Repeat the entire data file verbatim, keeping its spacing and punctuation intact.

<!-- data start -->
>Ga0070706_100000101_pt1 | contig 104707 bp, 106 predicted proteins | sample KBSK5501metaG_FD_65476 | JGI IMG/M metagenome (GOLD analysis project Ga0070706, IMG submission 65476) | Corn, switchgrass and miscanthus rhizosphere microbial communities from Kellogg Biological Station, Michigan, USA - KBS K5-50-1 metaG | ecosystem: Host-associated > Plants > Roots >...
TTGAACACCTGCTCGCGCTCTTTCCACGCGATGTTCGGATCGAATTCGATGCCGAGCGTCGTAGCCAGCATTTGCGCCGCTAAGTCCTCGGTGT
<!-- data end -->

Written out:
>Ga0070706_100000101_pt1 | contig 104707 bp, 106 predicted proteins | sample KBSK5501metaG_FD_65476 | JGI IMG/M metagenome (GOLD analysis project Ga0070706, IMG submission 65476) | Corn, switchgrass and miscanthus rhizosphere microbial communities from Kellogg Biological Station, Michigan, USA - KBS K5-50-1 metaG | ecosystem: Host-associated > Plants > Roots >...
TTGAACACCTGCTCGCGCTCTTTCCACGCGATGTTCGGATCGAATTCGATGCCGAGCGTCGTAGCCAGCATTTGCGCCGCTAAGTCCTCGGTGT